Rating 4/5

Movie: Aavasavyuham

Director: Krishan

Starring: Rahul Rajagopal, Sreenath Babu, Sreejith Babu, Zhinz Shan

Streaming on: Sony LIV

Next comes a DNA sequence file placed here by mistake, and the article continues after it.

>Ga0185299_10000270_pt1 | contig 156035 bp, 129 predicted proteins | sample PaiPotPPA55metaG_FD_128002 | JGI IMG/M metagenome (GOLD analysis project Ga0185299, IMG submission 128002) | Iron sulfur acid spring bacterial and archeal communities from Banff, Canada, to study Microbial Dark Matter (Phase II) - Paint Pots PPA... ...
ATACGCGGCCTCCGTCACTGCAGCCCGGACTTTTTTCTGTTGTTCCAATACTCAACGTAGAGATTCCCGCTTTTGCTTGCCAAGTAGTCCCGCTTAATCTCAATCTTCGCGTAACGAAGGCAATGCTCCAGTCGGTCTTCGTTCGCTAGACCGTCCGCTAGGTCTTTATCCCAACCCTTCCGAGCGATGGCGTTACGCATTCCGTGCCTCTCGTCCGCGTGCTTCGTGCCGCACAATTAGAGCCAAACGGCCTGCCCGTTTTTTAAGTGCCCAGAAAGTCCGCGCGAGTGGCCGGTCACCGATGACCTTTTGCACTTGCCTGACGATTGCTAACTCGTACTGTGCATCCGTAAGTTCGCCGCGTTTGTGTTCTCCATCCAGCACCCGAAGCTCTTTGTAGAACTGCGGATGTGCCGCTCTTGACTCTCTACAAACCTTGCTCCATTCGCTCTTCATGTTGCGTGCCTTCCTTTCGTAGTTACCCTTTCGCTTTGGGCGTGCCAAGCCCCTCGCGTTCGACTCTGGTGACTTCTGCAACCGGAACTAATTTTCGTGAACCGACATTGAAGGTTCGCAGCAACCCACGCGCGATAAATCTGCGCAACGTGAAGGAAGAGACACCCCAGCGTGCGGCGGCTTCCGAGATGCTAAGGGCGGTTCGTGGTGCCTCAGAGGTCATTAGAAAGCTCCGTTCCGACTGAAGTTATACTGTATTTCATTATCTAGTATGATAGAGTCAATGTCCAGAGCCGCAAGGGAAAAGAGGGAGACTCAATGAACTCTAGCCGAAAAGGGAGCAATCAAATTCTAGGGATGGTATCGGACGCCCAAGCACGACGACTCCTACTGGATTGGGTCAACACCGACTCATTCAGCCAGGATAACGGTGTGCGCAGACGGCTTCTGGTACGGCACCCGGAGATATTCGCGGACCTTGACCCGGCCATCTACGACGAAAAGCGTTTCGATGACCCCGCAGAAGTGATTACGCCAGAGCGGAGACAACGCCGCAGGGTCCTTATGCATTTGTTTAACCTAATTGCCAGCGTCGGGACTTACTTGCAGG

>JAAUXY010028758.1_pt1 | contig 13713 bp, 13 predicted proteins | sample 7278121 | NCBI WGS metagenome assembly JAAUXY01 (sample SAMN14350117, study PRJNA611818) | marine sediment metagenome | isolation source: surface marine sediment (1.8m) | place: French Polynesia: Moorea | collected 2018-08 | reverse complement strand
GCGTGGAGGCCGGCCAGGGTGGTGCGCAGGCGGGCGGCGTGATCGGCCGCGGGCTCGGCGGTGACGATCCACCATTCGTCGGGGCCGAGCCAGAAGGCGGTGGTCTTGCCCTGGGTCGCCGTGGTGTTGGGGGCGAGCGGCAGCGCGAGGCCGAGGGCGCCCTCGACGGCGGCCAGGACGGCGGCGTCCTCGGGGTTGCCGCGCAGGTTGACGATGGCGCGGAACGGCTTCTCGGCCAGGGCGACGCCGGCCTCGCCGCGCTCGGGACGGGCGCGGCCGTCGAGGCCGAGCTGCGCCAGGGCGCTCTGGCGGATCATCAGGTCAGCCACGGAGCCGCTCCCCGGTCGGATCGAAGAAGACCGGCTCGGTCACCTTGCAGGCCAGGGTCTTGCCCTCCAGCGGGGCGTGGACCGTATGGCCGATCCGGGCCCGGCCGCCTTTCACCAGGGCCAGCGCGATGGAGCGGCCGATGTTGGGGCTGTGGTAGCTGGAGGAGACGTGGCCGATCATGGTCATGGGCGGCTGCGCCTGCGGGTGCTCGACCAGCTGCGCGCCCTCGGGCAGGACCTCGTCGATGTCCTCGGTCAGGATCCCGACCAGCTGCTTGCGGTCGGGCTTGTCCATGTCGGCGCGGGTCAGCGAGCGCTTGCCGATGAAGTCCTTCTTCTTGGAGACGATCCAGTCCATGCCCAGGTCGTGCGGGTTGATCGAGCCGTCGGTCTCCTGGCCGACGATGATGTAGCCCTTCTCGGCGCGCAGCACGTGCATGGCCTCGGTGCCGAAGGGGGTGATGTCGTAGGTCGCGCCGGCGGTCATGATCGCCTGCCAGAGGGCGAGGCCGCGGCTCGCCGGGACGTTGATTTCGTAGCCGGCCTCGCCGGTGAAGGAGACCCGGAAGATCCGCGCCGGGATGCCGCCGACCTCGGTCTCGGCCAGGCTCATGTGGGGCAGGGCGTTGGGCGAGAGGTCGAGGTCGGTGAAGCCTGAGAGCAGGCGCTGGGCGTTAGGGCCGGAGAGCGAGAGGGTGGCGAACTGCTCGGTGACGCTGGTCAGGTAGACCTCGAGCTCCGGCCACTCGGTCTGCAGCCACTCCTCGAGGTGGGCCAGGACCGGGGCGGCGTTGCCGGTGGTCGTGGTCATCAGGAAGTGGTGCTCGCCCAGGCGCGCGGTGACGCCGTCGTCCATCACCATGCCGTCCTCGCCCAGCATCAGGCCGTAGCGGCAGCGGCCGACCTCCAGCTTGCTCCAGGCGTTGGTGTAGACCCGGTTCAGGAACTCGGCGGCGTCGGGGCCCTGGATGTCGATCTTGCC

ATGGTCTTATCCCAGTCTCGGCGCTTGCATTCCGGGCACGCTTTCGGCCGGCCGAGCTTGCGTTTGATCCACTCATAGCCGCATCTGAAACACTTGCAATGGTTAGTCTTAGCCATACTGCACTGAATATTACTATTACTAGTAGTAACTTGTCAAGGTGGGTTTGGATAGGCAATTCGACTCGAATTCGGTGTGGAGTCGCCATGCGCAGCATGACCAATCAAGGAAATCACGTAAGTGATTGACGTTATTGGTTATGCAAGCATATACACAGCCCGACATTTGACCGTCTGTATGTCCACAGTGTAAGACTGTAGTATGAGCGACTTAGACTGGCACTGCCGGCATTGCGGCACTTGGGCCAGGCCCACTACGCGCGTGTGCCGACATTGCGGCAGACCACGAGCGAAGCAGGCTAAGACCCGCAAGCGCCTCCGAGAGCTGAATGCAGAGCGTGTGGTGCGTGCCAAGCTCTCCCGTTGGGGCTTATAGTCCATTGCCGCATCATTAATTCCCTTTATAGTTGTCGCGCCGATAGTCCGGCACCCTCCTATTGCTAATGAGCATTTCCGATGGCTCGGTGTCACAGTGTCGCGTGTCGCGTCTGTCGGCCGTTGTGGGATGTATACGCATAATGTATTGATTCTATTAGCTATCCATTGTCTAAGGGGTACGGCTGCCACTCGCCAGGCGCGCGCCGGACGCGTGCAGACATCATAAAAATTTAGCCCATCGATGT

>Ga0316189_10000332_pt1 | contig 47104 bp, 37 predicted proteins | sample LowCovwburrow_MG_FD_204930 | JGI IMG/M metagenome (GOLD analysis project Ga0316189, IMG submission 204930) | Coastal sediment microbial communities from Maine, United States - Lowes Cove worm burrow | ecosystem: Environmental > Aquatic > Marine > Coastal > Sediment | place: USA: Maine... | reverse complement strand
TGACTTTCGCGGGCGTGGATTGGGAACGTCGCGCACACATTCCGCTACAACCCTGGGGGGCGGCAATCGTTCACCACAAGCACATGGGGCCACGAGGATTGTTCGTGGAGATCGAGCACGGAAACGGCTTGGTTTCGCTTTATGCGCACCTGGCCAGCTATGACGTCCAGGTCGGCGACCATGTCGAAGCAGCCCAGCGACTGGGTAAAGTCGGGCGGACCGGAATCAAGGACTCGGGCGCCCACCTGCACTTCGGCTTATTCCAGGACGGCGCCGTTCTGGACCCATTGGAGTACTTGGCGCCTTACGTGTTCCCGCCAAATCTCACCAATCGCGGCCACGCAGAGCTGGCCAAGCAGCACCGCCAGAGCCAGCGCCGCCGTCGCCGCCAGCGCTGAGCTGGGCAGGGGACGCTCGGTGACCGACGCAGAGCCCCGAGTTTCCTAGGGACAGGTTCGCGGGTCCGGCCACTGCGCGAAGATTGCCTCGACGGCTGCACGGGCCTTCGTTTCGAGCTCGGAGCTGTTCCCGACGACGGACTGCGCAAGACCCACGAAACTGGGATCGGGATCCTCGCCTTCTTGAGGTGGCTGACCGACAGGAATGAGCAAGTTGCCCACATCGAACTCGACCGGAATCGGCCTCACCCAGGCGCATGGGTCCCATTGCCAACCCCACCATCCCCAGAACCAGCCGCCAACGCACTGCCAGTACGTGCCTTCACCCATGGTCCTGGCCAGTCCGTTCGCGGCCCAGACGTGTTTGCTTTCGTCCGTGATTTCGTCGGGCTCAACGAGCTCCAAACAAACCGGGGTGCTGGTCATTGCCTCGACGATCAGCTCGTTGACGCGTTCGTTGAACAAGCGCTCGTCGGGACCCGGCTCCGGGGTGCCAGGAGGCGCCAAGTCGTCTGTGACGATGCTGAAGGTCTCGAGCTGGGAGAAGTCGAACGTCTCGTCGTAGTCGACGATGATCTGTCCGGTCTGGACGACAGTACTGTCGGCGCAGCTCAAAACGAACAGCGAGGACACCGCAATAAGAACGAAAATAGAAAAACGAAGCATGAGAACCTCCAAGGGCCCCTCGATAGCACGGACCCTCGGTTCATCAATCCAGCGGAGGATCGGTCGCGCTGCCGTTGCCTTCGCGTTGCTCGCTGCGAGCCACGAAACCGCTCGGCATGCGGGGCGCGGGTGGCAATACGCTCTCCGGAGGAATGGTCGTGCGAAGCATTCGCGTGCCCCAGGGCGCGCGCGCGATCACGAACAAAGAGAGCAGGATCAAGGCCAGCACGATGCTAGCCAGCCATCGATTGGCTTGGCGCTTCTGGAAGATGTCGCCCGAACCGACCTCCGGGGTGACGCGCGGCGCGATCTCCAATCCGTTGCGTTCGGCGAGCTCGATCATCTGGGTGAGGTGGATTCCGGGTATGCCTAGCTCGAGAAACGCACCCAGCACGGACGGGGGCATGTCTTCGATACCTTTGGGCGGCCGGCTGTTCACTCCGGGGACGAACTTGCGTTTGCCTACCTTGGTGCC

I didn’t see something like this coming. Filmmaker Krishand’s Aavasavyuham made me wonder: isn’t it more taxing to make an experimental multi-genre hybrid film dealing with a myriad of issues than a large-scale, spectacle-focused film? Perspectives on this may vary, but I personally believe that a budget-limited “epic” like this is more difficult to pull off than one where the necessary resources are available in abundance at your disposal. Now you might wonder why I used ‘epic’ above. I have my own definition of what an epic is. To me, it’s anything with a rich storytelling sensibility, with a wide assortment of colorful characters – basically anything that’s filled to the brim with a truckload of ideas without feeling forced and clumsily added. Aavasavyuham is one. No Malayalam movie since Thinkalazhcha Nishchayam last year has made me laugh like Aavasavyuham did. Usually, most people perceive movies that have had their festival circuit as one of those “looking paint dry” movies. Aavasavyuham does not fall into this category. It is an extraordinary exception to the norm, just like Thinkalazhcha Nishchayam was. It comes with the ambition and swagger of any mainstream artist aimed at a wider audience. Aavasavyuham – also titled The Arbit Documentation of An Amphibian Hunt – should have been a theatrical release, but releasing straight to OTT makes perfect sense. The lack of big names and the somewhat offbeat mockumentary style could have been bothersome factors. But Aavasavyuham, I think, has all the ingredients that have universal appeal. Writer-director Krishand takes a familiar sci-fi trope — a potential alien/superhero/earth-walking creature — and combines it with tropes that run the gamut of horror (and subgenres) to disaster to fantasy and even gangster drama. What begins as a simple marriage proposal situation affecting a few characters slowly snowballs into something that captures the attention of an entire state and its various institutions. When the police and the media get involved, it becomes a huge circus-like event. Besides genres, it also combines different narrative approaches. The obscure opening scenes give way to a mockumentary format where each character is an “interviewee” revealing anecdotes about how it all began. (This approach has already been seen in Warren Beatty’s Reds and Christopher Nolan’s Interstellar). I have so many favorite moments, one of which involves a rejected ex-felon’s marriage proposal. Imagine an exchange between the man and his brother on the way to meet the bride’s family. The first asks, “Hey, are you tense?” and the other responds, “Why should I be tense? You meet her. The next exchange goes like this: “I should have dyed my hair.” “You should have taken a bath instead.” It’s a small taste of the general humor of the film. Some of these conversations carry the spirit of Guy Ritchie or Anurag Kashyap. (I hope Krishand does a fun gangster drama one day.) Things only get funnier from this point on, even when events take on a darker tone. The idea, it seems, is not to feel too attached to the central character, Joy, whose background is unknown. Some believe he is Bengali, while others suspect him of being a terrorist. Meanwhile, another character is referred to as a Maoist. It’s the classic case of assigning any label that comes your way to anyone who dares to mind their own business. It all leads to a tumultuous finale that holds a mirror to the current state of affairs. I was so impressed with how subtly and organically they all fit together. Everything appears in the right place at the right time. If one had to pick a likeable character, it’s undoubtedly Joy, played with the right degree of shyness, earnestness and fish-out-of-water clumsiness by actor Rahul Rajagopal. At one point, a character reminds us that he has no papers that suggest his identity. He just appeared out of nowhere. Nobody knows where he comes from. When a woman falls in love with him, all hell breaks loose. For some, it doesn’t matter who or what he is once they realize he could be a golden goose. One of my favorite sequences in the film is the story of a dubious businessman (Zhinz Shan) who takes advantage of Joy’s “superpowers”. For a very brief moment, this segment takes on the tone of a mass entertainer. Aavasavyuham is full of analogies – implicit and explicit; visual and verbal. Cinematographer Vishnu Prabhakar gives parts of it a mysterious feel, which sometimes reminds us of the subject’s “alien” quality when it’s not trying to act like something in our world. Some of the narrative choices start to make more sense on repeat viewing. I saw Aavasavyuham twice and took more pleasure in its details on the second visit. Go back, time permitting, to the beginning of the movie once it’s finished, and you’ll see some of the visual flourishes become more distinct. In several places, I was like, “Oh, that’s why they did this. Yes, it’s one of those movies that could achieve classic status. Only time will tell. Rating 4/5 Film: Aavasavyuham Director: Krishand Cast: Rahul Rajagopal, Sreenath Babu, Sreejith Babu, Zhinz Shan Streaming on: SonyLIV